Mysteries of Red Efts and Red-Spotted Newts

A red eft, red and orange in color with small black spots, sits on a log.

WILDER SIDE OF OAKLAND COUNTY

The lifestyle and behavior patterns of the elusive red-spotted newt (Notophthalmus viridescens) is very strange, at least in the eyes of humans. The red-spotted newt, and its reddish-orange terrestrial sub-adult stage known as the red eft, is perhaps our most beautiful salamander, a creature herpetologists refer to as a “gape-limited predator.” For the lay person, that translates as “If it fits in your mouth, its food.”

Most people have never seen an adult red-spotted newt in the wild, unless they are an amphibian lover that flops down on their belly and stares into a vernal pool in the early days of spring on a rainy night, hoping for a glimpse of their underwater courtship ritual. That takes planning, persistence and patience. Encountering the juvenile land-trekking terrestrial form of the red-spotted newt, known as the red eft, is far more likely for those that wander woodlands with an eye to the ground, watchful for movement among leaves on the forest floor. Continue reading

The Magic of May: A Time to Discover Nature’s Way

WILDER SIDE OF OAKLAND COUNTY

Rains on the first day of May accelerated the growth of delicate woodland wildflowers and the spring prize of the fungi world, morel mushrooms. It sent frogs to every puddle and pond, and skunks meandering for grubs at dusk. May sees Sandhill Cranes and Osprey back on their nests. Turkey Vultures now perch on rural barn roofs to catch the morning sun. Turtles bask on logs and goslings explore their shoreline world. Snapping turtles and northern water snakes swim through the shallows. Fawns wobble in dappled sunlight, and beavers come on shore in the cover of darkness to fell trees for their home improvement projects. This is the way of the magical month of growth and birth and renewal, a month we call May, a time to discover and share nature’s way. Continue reading

GOATS ON THE POLLY ANN TRAIL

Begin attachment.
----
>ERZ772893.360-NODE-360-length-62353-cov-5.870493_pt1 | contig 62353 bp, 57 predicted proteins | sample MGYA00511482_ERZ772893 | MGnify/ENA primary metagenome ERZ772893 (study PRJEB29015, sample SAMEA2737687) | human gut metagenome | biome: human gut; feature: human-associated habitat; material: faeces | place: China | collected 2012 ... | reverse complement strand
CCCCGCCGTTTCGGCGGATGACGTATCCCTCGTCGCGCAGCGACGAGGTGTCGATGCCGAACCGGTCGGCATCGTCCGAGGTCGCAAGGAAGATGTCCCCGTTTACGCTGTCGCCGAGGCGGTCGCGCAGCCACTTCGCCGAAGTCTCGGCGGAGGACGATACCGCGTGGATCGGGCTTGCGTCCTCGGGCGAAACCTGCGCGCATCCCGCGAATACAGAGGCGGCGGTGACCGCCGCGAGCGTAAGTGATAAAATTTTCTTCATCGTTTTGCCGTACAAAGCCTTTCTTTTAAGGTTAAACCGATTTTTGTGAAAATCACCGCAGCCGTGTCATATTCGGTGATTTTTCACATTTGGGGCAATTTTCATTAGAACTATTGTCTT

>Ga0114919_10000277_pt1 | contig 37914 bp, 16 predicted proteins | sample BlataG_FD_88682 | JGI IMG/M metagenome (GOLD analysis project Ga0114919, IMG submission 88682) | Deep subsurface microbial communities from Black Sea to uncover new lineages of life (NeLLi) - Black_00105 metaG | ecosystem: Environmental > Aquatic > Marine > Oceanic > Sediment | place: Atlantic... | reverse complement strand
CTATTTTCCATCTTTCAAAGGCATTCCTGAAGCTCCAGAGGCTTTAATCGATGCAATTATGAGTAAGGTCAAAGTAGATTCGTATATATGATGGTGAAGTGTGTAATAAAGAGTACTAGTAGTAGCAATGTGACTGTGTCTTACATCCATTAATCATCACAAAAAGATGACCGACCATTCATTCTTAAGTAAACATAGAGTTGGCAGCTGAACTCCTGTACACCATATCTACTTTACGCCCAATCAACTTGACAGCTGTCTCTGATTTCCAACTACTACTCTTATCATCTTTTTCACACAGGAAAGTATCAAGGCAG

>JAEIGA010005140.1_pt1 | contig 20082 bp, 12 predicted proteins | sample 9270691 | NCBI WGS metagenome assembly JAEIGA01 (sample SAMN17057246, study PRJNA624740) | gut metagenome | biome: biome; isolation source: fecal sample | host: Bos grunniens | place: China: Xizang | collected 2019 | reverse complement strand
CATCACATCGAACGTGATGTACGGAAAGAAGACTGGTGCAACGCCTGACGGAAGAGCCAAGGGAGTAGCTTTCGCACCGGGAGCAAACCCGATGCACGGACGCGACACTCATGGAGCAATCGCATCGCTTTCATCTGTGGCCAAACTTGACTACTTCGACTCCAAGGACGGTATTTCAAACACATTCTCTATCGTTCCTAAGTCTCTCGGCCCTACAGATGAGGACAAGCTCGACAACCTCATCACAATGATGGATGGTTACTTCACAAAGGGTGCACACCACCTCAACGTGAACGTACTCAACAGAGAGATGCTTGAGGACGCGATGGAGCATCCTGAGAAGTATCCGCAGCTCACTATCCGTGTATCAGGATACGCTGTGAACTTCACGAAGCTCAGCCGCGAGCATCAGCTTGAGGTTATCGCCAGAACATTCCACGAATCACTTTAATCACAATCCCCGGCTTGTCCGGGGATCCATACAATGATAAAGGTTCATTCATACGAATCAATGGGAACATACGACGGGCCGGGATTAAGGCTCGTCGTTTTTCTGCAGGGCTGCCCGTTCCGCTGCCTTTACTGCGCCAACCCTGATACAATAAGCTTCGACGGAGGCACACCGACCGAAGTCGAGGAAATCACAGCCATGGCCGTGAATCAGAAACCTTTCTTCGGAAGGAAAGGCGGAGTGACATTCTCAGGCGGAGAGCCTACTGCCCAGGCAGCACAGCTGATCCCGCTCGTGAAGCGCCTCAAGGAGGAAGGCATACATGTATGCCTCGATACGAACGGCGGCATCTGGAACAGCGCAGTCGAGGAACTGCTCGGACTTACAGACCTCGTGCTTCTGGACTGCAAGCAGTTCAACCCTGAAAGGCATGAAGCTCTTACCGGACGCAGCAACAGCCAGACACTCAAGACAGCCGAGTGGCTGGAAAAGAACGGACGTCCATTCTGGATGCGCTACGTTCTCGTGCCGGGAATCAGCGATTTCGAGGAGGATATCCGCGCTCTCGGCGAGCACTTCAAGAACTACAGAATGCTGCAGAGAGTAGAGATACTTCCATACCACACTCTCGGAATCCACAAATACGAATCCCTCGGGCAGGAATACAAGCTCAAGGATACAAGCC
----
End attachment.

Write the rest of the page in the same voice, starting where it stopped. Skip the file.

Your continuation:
WILDER SIDE OF OAKLAND COUNTY

The non-motorized Polly Ann Trail is a vital and increasingly popular segment of the growing network of trails and greenways in Southeast Michigan that enhance the quality of life, provide healthful outdoor recreation opportunities, and serve as windows to the world of nature. The easily accessible 14.2 mile long Oakland County section of the Polly Ann Trail begins in Orion Township and meanders north through the Village of Oxford, Addison Township, and the Village of Leonard. Woodlands, trailside wetlands, and farmlands dominate the Wilder Side of Oakland County trail landscape as it nears the Lapeer County line. On any spring day, hikers, joggers, walkers, and cyclists will hear the territorial songs of birds and courting frogs, and may see sunning turtles, soaring hawks and an abundance of small mammals and the occasional deer.

Continue reading

Oakland County Is Coyote Country!

WILDER SIDE OF OAKLAND COUNTY

The eastern coyote (Canis latrans) is an intelligent, curious, and highly adaptable animal. Although once confined to the great American deserts and prairies where they were targets of ceaseless eradication campaigns, coyotes have now colonized our nation from coast to coast. “Unlike wolves, which succumbed quickly to predator control measures, decades of intensive persecution did not eradicate coyotes – the unrelenting pressure on them did invoke an ancient coyote biological imperative: It triggered larger litters of pups and colonization behavior that pushed them into new settings everywhere.” – Dan Flores in his 2016 book Coyote America. Continue reading

More Than A Walk In The Woods: Graham Lakes Trail

WILDER SIDE OF OAKLAND COUNTY

1-img_7049

Bald Mountain State Recreation Area is a 4,637-acre multi-use wildland managed by the Michigan Department of Natural Resources (DNR). The DNR describes the landscape accurately with their frequently used sentence of, “The Park contains some of the steepest hills and most rugged terrain in southeast Michigan and features fifteen miles of marked hiking trails.” I knew that. I thought I knew all of the Bald Mountain State Recreation Area trails very well. I did not. Somehow, in all my many adventures at Bald Mountain, I missed four miles of forested trail that circles West Graham Lake, East Graham Lake, and hidden vernal ponds. As John Muir wrote, and I have shared before, “In every walk with nature, one receives far more than he seeks.” Once again his words were accurate, and they will be for you as well, if you walk slowly, stop often, look and listen. Continue reading